Doctors keep them stashed in drawers, lawyers dream of selling theirs, and legions of fledgling scribes hope they’ll discover the secret to fashioning them from scratch.
We’re talking about screenplays, seen by many as gateways to a creatively satisfying and lucrative career in movies. Taking a cue from Peter Hanson’s documentary Tales from the Script, our panelists examine their calling with all its frustrations, triumphs, and rewards. They tell us about the potential gaps between script and screen. They consider the writer/director relationship, citing examples from their own experiences. Most of all, they let us know whether having the write stuff is enough to get a screenplay off your desk and into the theater.
Environmental advocacy has become a powerful cultural touchstone; as such, it is a core concern for the 2009 Starz Denver Film Festival.
SDFF 32 presented a panel discussion with the directors of So Right So Smart and Split Estate as well as local corporate leaders, who examined the ways in which environmentalism can make good business sense. Can small but responsible companies make a difference?
Giuseppe Tornatore’s 1990 classic Stanno Tutti Bene tells the story of a widower who, lonely during the holidays, embarks upon a tour of Italy to visit his children (all named, appropriately enough in this bittersweet melodrama, for characters from Italian operas). Everybody’s Fine Director Kirk Jones transplants the film to contemporary America – where the members of extended families, separated by long distances, have increasingly have become strangers to one another. Jones adapted the original screenplay, cowritten by Tornatore and Tonino Guerra (a collaborator of Fellini, Antonioni, Tarkovsky, and Theo Angelopolous) to explore the ways in which an impromptu train trip serves as an education for a father (Robert De Niro, in the role originally played by Marcello Mastroianni) who comes to learn more about his grown children than he ever imagined – or, perhaps, wanted to know.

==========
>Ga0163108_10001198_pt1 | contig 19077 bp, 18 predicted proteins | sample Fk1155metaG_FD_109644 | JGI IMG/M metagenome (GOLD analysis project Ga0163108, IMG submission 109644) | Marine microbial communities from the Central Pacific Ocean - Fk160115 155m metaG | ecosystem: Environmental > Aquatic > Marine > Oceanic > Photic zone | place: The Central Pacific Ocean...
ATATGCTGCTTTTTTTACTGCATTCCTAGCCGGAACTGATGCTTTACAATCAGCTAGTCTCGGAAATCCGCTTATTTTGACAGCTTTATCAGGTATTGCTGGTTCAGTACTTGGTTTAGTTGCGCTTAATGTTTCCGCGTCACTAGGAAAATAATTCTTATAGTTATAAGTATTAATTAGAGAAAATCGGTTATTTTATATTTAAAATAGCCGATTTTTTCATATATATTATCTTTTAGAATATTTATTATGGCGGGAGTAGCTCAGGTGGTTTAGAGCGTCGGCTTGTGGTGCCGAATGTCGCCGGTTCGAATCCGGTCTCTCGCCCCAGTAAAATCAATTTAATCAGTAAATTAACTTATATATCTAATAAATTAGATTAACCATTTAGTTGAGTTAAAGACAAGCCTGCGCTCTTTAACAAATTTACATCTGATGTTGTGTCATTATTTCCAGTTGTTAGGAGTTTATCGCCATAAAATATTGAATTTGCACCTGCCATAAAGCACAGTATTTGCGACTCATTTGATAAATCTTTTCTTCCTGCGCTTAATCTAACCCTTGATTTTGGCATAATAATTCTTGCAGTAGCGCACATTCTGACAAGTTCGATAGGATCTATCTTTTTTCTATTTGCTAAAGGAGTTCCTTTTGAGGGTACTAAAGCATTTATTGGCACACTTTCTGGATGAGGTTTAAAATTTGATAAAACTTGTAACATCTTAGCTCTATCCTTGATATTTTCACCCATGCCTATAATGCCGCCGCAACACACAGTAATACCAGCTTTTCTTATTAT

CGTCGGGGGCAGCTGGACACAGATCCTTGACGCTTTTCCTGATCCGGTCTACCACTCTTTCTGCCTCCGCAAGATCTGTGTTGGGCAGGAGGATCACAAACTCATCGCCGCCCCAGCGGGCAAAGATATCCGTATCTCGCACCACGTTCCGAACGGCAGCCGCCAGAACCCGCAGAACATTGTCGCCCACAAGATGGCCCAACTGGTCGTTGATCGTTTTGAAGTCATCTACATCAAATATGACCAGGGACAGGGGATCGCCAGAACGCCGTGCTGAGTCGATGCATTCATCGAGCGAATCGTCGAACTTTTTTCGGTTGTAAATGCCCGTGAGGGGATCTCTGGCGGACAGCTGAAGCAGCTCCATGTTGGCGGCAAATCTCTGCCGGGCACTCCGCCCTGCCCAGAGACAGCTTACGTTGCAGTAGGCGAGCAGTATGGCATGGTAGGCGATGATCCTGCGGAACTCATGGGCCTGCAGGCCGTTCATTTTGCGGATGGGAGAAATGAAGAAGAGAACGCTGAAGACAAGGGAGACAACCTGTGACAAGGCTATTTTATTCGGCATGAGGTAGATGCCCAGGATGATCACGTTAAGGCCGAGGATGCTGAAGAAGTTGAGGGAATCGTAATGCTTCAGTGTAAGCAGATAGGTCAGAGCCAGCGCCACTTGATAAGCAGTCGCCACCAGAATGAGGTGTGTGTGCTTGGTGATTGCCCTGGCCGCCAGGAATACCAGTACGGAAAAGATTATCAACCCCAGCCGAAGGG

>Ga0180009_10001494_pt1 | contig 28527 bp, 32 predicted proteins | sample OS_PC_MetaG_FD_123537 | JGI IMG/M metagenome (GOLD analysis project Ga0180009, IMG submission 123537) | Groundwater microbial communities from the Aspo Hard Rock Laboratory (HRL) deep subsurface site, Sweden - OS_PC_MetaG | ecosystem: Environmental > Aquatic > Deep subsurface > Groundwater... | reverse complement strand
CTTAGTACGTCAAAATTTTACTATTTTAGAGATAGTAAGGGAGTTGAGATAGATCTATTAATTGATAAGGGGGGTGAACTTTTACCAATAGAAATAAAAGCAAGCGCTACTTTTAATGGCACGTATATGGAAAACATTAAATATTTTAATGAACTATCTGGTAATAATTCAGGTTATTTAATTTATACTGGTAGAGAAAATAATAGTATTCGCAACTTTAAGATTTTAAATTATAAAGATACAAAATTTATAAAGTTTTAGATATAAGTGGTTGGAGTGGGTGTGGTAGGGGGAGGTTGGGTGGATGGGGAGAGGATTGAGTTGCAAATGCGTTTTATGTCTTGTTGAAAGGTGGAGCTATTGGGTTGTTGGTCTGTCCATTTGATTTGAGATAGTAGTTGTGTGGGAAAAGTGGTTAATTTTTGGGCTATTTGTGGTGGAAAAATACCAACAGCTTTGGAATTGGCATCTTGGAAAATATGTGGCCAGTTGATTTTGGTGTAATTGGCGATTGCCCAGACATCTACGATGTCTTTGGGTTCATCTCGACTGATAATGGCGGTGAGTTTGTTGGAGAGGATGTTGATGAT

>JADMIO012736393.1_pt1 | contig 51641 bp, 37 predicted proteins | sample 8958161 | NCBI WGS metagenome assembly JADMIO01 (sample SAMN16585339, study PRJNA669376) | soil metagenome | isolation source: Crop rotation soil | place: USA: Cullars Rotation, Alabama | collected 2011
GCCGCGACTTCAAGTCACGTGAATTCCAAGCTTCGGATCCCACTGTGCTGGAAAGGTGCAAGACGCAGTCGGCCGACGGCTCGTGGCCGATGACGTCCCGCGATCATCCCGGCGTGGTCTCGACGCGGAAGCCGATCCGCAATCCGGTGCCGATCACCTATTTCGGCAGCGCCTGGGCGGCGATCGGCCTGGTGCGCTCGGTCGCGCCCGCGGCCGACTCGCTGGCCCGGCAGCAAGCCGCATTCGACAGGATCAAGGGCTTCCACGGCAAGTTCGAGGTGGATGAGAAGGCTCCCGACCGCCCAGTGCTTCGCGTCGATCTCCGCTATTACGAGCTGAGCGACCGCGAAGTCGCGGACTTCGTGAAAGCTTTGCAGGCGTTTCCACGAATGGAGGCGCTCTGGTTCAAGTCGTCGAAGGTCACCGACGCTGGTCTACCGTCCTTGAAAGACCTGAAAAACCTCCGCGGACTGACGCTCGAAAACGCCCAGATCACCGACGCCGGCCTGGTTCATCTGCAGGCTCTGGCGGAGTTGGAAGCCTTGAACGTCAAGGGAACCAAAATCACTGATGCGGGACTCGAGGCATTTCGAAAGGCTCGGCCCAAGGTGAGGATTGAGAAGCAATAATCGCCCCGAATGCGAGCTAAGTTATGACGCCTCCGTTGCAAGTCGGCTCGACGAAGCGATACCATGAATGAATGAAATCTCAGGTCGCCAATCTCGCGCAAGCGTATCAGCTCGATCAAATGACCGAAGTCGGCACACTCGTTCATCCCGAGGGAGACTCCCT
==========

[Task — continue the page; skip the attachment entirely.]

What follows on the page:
In this podcast episode, Jones joins noted film critic Robert Denerstein to discuss the making of Everybody’s Fine, fatherhood, and working with De Niro.
In 2001, 16-year-old Fred Martinez was brutally murdered near his hometown of Cortez, Colorado. He was poor, Navajo, and transgendered – a girl in a boy’s body. Fred was blessed to have grown up with the cultural belief there are four genders, not only male and female but mixed identities like his. Among his own people, he was accepted as nádleehí, a word that means “one who constantly transforms” in the Navajo language; it connotes a spiritual and sexual being who is also known to and honored by other Native American cultures as a “two-spirit person.” The traditional roles of such people have included healing, mediation, and the parenting of orphans. The tragedy of Fred’s life, however, is that also he grew up in small-town America, where far narrower views of both ethnicity and gender ultimately proved fatal to him.